The U.S. Senate sidestepped a vote on a potentially controversial measure to require fuel efficiency ratings for replacement tires, but the issue could come up again in Congress.
Sen. Charles Schumer, D-N.Y., sponsored the fuel efficiency measure, one of many amendments that never made it to a vote when the Senate considered a massive energy policy bill July 31, its last day before August recess.
The Schumer amendment became moot when the Senate-rather than considering the energy package before it-decided instead by an 81-14 vote to adopt an energy bill it had passed the year before when the Democrats were the Senate's controlling party.
A House-Senate conference committee will meet after recess to reconcile differences between the House and Senate energy packages. It's possible the Schumer amendment could be introduced again during that process.
``That's something we will be watching closely,'' said a spokesman for the Rubber Manufacturers Association.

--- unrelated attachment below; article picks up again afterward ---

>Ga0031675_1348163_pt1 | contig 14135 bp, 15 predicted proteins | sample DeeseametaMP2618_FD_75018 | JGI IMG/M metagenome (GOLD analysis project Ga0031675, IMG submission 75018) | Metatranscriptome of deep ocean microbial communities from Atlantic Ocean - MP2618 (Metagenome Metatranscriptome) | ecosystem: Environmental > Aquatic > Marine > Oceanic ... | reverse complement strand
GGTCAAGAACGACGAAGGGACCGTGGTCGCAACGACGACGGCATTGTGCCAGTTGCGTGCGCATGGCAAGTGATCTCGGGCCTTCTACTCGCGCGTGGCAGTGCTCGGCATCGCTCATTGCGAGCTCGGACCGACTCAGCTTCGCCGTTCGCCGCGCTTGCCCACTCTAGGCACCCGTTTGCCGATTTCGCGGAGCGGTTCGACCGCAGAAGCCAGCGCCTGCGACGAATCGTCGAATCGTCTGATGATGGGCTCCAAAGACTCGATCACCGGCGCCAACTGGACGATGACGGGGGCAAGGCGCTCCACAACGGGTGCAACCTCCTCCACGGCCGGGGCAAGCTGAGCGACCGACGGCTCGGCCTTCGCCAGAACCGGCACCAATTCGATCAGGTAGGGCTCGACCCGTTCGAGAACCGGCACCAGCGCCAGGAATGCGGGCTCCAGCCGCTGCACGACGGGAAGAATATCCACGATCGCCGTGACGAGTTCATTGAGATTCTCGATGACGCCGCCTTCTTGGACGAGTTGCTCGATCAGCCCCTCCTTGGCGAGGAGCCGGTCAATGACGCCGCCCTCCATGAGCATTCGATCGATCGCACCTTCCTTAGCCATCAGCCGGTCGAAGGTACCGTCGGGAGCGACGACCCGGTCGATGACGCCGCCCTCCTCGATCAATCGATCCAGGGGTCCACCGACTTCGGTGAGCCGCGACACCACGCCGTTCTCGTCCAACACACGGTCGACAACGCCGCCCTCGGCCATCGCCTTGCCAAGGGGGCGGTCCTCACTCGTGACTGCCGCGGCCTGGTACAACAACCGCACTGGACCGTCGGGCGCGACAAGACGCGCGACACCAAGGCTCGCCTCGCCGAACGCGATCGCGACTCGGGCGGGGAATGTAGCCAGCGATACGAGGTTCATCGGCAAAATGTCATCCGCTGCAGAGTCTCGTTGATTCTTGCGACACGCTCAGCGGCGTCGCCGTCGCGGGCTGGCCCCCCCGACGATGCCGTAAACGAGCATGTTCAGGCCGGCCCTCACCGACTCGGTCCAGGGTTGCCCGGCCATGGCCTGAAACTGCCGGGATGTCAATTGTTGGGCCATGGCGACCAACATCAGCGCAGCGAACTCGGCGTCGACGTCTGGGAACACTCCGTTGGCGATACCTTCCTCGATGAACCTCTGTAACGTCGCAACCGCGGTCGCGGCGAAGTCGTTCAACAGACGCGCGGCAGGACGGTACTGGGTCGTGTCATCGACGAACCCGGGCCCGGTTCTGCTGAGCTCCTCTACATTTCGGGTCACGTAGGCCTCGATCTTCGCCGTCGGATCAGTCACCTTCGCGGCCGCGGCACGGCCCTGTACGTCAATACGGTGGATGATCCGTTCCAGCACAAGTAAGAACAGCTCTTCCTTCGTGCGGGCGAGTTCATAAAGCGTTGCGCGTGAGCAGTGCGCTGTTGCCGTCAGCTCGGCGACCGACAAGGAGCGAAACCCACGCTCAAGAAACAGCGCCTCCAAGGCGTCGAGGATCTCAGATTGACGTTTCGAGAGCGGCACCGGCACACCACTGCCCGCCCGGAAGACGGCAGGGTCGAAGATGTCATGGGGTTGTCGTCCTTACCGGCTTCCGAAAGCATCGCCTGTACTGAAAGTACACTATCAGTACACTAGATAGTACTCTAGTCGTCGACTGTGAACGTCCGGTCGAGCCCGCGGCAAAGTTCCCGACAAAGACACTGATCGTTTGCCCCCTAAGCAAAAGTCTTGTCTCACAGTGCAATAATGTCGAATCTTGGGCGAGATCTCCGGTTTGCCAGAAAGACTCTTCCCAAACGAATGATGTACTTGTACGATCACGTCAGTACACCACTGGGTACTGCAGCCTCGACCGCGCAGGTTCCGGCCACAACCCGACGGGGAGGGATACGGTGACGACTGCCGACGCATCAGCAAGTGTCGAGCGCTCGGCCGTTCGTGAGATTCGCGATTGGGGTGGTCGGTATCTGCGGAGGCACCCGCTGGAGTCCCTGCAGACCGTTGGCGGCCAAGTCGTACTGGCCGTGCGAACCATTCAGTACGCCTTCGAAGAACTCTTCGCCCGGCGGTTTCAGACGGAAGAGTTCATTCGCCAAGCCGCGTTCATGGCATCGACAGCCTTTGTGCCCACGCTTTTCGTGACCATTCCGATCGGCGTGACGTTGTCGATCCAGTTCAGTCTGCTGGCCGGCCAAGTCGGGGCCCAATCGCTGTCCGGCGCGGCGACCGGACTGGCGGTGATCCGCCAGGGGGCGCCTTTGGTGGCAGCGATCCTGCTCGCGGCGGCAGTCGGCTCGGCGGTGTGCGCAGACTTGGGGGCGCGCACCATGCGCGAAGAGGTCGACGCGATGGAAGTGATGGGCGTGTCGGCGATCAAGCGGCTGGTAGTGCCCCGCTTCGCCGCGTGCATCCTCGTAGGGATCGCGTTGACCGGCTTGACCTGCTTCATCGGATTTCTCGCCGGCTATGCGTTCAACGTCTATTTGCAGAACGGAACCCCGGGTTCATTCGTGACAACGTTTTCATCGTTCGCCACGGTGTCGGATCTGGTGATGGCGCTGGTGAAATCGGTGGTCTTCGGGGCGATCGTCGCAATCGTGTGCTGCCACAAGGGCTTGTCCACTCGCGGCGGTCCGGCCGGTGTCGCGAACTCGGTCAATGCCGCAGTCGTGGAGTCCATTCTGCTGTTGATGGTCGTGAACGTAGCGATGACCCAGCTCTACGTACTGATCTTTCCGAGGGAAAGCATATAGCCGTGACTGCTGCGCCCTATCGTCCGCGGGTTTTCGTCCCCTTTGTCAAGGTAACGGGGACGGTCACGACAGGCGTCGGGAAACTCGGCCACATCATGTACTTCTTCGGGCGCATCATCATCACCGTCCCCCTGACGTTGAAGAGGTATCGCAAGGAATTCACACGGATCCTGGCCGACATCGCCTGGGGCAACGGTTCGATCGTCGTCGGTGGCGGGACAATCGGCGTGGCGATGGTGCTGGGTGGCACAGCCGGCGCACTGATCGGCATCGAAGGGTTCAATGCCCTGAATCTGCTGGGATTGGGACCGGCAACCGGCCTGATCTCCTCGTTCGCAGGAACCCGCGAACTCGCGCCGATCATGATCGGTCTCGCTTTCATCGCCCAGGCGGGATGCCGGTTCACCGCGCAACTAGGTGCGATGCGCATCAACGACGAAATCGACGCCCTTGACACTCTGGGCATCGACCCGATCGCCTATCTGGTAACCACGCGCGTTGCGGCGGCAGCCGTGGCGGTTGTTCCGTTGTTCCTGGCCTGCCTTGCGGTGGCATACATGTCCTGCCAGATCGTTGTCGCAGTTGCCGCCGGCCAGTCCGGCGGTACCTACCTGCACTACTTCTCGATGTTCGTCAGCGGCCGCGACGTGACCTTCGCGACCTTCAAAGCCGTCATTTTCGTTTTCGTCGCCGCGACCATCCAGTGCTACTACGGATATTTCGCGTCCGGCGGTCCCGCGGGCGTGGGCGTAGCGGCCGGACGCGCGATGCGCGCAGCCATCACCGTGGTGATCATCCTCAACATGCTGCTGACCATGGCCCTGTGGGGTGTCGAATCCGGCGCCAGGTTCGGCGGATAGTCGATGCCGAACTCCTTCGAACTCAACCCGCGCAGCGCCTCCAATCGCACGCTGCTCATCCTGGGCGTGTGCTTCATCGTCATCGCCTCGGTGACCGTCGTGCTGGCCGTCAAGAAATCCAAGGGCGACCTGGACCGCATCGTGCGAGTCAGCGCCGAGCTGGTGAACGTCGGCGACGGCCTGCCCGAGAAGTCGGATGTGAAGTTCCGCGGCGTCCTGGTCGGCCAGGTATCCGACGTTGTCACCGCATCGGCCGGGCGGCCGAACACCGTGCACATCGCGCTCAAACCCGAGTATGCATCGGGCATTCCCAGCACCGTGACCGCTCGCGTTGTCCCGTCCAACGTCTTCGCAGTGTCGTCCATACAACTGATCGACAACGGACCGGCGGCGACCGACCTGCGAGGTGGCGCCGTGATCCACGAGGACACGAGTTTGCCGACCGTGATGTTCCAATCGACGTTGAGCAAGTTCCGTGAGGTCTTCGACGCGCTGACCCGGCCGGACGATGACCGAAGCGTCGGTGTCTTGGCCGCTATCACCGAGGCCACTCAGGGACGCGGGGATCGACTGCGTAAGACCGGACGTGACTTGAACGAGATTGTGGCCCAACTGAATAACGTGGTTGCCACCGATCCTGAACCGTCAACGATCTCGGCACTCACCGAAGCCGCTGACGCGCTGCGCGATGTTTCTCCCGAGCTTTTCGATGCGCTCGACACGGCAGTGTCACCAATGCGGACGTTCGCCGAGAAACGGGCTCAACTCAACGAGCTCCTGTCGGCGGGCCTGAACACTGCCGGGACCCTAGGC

But Becky MacDicken, government affairs director for the Tire Industry Association, said she thought it unlikely the fuel efficiency amendment would reappear in conference.
``We have to watch whether Schumer will try to add this to another bill, this year or next,'' she said.
In a press release, Mr. Schumer relied heavily on information from the California Energy Commission to support his stand for fuel efficiency ratings.
He quoted the commission's figures stating that motorists could save $50 to $150 in fuel costs over the life of their tires if tires were rated for fuel efficiency, while the U.S. could save 275,000 barrels of oil per day.
``If fuel efficient tires are good enough when you buy a new car, they should be good enough when it's time to replace those tires down the road-and tire manufacturers should make that option available for every car, truck, SUV and minivan driver,'' Mr. Schumer said.